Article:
[Dublin] Gaza and Israeli Fascism: The Mizrahi Predicament: A talk by Prof. Smadar Lavie (IPSC)
Gaza and Israeli Fascism: The Mizrahi Predicament
A talk by Prof. Smadar Lavie
Time/Date: 7:30 PM, Wednesday, 17 September
Venue: Abbey Room, Wynn’s Hotel, 39 Lower Abbey Street, Dublin 1
One problem caused by the shallow mainstream media coverage of the Israeli-Palestinian conflict is that most people are unaware of the causal relationship between this conflict and intra-Jewish racism.
In Israel, racism exists between Jews of European origin (also known as Ashkenazim) and Jews from North Africa and the Middle East (also known as “Mizrahim”, the Hebrew for “Easterners”). Even though the Mizrahim form the majority of the Israeli Jewish population, they do not control the policies of the Israeli state, which are still driven by a ruling elite which comes from the Ashkenazi minority. It is worth noting that it was this Ashkenazi elite, rather than the Mizrahim, who planned and executed the ethnic cleansing of Palestine.
This talk will suggest that the 2014 Israeli War on Gaza was partly motivated by a desire among the ruling elite to pre-empt a summer outbreak of violent protests, mainly by Mizrahim, against the effects of the neo-liberal economic policies introduced by the Ashkenazi elite.
In striving to prove themselves to be just as Israeli as the Ashkenazi elite, many Mizrahim have become the strongest supporters of Israeli ultra-nationalism and, therefore, of the 2014 war. Thus, there is the paradox that a war which was partly intended to squelch Mizrahi protest, a war in which most of the Israeli casualties, both civilian and military, are Mizrahim, is a war that is strongly supported by most Mizrahim.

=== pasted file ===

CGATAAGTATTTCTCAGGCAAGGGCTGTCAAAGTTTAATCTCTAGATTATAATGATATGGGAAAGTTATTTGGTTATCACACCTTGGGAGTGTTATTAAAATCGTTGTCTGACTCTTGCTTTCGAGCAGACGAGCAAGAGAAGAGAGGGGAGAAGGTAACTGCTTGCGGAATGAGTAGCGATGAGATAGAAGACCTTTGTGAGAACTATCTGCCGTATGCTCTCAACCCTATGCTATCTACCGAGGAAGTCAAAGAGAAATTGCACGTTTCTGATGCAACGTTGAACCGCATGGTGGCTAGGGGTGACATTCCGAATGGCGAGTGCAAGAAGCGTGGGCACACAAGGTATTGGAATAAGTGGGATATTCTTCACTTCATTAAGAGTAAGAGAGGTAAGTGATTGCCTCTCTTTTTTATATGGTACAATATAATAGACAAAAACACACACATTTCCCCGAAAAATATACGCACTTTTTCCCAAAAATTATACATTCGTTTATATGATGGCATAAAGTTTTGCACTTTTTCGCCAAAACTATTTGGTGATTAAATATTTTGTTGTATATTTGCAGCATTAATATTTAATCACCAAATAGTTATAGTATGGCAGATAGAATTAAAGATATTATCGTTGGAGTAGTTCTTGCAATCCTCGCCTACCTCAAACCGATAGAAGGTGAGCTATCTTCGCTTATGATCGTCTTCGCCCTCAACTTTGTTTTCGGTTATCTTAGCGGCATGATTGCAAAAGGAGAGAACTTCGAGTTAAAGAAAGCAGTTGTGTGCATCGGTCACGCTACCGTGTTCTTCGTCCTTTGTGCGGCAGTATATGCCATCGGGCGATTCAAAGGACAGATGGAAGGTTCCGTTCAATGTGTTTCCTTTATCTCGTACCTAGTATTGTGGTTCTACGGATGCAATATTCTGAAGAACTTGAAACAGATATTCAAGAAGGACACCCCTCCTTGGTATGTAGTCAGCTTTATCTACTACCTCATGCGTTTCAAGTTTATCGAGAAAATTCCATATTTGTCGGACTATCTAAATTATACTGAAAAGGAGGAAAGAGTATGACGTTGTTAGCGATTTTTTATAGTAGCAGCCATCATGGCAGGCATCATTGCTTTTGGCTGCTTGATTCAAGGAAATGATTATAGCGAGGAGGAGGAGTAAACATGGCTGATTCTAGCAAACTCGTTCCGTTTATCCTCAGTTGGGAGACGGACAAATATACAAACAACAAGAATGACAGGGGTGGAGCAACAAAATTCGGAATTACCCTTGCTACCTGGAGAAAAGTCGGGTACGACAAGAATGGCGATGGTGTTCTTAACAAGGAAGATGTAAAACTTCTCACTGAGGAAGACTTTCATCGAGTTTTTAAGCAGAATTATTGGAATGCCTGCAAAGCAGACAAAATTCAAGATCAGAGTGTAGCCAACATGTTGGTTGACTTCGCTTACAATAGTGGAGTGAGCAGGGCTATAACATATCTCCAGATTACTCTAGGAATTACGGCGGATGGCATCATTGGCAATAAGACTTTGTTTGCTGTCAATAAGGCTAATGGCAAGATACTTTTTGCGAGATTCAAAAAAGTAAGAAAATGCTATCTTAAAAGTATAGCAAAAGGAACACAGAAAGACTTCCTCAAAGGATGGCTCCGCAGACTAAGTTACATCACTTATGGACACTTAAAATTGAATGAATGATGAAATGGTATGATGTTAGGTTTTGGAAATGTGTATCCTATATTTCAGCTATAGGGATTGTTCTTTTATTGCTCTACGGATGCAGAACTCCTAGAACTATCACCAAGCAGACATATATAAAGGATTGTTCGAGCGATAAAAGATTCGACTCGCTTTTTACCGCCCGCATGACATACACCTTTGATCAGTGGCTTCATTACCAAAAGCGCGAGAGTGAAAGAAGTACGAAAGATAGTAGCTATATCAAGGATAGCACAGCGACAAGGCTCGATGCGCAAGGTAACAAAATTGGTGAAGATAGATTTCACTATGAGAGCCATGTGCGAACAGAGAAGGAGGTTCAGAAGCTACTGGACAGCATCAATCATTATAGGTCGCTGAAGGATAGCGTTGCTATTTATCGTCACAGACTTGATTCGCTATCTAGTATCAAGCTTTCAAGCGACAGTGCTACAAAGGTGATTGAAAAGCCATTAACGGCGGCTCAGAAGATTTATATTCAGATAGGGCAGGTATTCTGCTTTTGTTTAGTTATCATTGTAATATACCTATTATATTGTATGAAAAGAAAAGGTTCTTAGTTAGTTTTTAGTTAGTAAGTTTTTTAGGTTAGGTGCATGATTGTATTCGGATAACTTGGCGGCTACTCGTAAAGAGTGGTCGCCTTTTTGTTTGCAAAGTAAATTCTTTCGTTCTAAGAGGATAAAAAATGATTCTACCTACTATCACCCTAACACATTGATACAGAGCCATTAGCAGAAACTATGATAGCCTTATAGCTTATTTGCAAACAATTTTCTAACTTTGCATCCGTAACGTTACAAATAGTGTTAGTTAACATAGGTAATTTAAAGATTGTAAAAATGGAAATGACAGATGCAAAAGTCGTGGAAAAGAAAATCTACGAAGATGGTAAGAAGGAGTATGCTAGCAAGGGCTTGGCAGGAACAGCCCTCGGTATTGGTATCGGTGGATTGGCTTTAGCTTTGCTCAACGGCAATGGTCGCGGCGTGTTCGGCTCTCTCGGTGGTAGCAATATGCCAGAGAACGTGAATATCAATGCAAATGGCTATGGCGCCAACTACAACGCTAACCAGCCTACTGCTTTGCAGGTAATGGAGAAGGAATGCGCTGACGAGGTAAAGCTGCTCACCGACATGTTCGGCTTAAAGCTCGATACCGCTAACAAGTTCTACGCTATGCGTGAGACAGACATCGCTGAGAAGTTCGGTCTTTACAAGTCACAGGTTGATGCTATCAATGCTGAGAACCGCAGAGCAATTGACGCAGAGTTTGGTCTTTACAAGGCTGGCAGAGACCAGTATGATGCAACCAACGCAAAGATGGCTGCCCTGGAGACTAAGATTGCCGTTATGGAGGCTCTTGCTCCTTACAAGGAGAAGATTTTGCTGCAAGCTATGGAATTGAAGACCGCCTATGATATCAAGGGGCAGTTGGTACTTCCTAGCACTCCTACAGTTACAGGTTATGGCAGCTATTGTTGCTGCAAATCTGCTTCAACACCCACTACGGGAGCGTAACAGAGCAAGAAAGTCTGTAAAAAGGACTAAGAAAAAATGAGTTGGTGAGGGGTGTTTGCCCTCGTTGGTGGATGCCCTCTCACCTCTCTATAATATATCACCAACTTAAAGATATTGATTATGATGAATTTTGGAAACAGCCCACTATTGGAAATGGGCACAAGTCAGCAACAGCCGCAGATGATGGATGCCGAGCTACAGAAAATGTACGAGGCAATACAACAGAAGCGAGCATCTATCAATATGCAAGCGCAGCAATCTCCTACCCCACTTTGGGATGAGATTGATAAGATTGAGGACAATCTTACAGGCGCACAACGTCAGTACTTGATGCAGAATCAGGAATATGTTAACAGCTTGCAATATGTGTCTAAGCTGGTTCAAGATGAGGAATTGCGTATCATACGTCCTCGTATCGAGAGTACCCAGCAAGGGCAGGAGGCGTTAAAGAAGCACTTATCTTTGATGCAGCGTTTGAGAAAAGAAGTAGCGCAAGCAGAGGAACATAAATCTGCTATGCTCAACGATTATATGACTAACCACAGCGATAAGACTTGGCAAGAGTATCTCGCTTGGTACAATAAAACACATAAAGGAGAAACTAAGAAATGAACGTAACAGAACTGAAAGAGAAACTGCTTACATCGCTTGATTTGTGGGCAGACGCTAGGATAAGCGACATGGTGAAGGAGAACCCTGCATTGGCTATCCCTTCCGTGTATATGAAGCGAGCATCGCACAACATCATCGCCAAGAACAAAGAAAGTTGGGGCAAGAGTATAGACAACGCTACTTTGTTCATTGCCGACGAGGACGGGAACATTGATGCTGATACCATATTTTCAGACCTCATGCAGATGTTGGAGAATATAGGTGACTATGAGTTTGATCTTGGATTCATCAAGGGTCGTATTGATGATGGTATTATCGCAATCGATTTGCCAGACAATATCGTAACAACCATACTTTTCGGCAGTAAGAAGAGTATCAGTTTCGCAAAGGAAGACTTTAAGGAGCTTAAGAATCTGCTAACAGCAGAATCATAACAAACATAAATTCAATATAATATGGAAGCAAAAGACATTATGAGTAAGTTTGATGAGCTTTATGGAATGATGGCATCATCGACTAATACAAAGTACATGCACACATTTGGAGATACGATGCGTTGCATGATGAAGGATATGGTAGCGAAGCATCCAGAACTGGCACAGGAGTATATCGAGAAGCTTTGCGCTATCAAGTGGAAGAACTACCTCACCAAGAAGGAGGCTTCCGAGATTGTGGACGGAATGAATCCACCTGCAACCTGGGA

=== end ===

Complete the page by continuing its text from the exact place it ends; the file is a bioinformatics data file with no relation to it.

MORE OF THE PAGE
The tragedy is that the Palestinians are, yet again, paying the price of these intra-Jewish ethnic tensions: in this war, the main victims are the people of Gaza, who have suffered a man-made disaster worse than anything else that has happened to the Palestinians since the Nakba in 1948.
Prof. Smadar Lavie is a Mizrahi Jewish anthropologist who was a co-founder of Ahoti, the feminist-of-colour movement in Israel. A winner of several prominent prizes in the disciplines of Anthropology and Women’s Studies, she is affiliated with both University College Cork and the University of California at Berkeley. Her most recent book deals with the predicament of Mizrahi women in Israel; it is called “Wrapped in the Flag of Israel: Mizrahi Single Mothers and Bureaucratic Torture”.
Organised by Dublin IPSC